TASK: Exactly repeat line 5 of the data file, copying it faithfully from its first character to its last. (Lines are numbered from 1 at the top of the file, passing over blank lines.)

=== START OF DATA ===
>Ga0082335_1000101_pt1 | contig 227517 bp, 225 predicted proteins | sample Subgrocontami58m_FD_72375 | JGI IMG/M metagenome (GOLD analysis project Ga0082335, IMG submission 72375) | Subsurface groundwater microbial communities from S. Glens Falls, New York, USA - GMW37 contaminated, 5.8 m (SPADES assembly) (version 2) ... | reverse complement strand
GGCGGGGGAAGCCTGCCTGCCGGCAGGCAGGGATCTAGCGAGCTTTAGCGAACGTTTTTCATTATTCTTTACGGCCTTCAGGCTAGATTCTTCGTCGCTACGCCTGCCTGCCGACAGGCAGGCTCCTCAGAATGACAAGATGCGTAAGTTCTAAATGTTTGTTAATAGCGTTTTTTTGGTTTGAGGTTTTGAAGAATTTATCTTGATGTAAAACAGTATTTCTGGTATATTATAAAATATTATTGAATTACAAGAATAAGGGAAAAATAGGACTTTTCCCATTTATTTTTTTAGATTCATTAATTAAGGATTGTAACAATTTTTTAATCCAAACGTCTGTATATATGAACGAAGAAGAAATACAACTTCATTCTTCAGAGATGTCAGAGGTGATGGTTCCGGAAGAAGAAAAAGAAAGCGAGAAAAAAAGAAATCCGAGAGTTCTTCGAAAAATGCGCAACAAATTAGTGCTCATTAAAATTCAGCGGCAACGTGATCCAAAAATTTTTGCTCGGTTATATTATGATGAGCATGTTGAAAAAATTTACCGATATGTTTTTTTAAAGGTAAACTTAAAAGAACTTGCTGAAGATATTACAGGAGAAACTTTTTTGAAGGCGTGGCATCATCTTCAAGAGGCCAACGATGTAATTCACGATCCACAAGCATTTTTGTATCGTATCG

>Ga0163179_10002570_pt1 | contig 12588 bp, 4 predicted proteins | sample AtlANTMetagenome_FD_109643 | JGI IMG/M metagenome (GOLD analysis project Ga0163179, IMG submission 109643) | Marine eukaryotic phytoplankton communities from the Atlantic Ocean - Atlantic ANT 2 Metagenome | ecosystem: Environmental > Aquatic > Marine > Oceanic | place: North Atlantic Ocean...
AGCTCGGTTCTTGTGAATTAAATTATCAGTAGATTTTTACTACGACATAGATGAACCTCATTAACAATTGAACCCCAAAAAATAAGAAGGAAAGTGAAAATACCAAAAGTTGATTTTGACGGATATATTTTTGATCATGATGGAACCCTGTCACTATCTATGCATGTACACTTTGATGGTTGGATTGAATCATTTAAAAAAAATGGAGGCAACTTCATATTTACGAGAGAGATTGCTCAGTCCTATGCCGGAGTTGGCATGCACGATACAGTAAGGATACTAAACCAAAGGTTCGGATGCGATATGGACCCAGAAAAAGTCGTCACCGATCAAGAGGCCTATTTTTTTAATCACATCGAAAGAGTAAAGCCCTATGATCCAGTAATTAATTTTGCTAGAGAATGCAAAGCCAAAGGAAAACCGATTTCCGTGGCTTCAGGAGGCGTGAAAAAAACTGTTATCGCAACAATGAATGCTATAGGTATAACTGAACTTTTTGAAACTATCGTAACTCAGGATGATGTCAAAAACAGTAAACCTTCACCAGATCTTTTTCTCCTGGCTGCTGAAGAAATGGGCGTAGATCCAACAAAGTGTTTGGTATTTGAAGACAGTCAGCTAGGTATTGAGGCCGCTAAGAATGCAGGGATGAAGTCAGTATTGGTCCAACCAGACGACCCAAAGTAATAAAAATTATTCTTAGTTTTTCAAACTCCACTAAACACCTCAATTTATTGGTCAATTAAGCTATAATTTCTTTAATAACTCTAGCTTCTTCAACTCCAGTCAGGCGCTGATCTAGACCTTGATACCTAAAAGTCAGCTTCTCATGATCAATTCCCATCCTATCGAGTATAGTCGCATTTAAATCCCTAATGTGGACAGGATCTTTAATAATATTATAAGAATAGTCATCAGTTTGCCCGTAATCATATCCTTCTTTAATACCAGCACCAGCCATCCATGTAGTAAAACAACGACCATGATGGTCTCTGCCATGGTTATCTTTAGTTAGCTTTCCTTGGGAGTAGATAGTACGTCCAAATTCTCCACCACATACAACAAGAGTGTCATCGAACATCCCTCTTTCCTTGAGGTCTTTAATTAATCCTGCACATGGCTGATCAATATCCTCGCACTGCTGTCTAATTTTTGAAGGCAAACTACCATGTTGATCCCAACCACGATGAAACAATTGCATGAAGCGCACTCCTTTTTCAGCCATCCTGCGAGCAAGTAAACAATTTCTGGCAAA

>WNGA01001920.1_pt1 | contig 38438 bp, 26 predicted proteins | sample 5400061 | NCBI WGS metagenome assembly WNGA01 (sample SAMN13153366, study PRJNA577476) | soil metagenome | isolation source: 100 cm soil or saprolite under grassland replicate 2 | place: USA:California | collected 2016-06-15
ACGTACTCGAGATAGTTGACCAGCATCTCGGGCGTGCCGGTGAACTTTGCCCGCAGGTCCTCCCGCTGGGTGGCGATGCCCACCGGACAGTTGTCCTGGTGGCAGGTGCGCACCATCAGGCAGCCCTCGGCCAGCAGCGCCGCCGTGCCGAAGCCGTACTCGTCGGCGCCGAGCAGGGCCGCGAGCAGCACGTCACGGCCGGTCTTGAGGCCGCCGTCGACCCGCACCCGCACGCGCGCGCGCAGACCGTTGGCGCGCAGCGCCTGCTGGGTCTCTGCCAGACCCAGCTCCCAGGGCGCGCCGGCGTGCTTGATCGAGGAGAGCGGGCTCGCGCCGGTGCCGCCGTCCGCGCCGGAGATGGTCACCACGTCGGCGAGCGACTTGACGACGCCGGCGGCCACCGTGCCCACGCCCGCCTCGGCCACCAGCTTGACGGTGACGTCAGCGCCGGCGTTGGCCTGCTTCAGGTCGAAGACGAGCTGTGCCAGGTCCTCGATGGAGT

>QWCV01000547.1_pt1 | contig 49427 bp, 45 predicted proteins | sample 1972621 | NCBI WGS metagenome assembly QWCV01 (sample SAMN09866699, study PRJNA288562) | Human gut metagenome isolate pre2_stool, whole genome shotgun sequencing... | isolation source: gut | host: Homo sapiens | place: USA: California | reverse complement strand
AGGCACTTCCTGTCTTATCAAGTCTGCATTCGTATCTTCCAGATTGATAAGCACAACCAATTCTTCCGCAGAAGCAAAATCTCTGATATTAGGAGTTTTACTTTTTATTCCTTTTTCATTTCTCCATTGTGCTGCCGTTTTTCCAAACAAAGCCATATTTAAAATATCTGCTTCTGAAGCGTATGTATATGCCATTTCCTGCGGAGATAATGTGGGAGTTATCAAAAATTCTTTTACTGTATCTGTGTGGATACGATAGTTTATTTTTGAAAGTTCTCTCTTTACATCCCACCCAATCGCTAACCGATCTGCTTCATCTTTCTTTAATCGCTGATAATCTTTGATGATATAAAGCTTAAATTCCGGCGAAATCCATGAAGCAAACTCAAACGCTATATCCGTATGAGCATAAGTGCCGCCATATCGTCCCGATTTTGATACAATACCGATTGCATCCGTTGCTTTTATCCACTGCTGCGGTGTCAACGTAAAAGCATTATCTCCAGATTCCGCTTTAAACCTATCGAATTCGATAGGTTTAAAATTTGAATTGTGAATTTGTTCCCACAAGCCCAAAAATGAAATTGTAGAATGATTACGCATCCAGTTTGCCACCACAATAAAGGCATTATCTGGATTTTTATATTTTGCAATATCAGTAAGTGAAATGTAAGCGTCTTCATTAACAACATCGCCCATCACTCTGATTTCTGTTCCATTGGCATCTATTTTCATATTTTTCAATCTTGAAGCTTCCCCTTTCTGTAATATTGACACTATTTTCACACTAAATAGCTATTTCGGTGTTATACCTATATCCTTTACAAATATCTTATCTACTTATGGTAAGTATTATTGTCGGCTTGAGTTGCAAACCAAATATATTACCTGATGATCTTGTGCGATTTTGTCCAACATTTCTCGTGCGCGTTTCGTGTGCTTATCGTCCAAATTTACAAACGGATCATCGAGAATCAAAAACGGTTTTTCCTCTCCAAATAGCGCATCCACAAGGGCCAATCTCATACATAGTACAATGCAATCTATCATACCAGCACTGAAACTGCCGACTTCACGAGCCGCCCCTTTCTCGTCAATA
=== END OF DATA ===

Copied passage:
>WNGA01001920.1_pt1 | contig 38438 bp, 26 predicted proteins | sample 5400061 | NCBI WGS metagenome assembly WNGA01 (sample SAMN13153366, study PRJNA577476) | soil metagenome | isolation source: 100 cm soil or saprolite under grassland replicate 2 | place: USA:California | collected 2016-06-15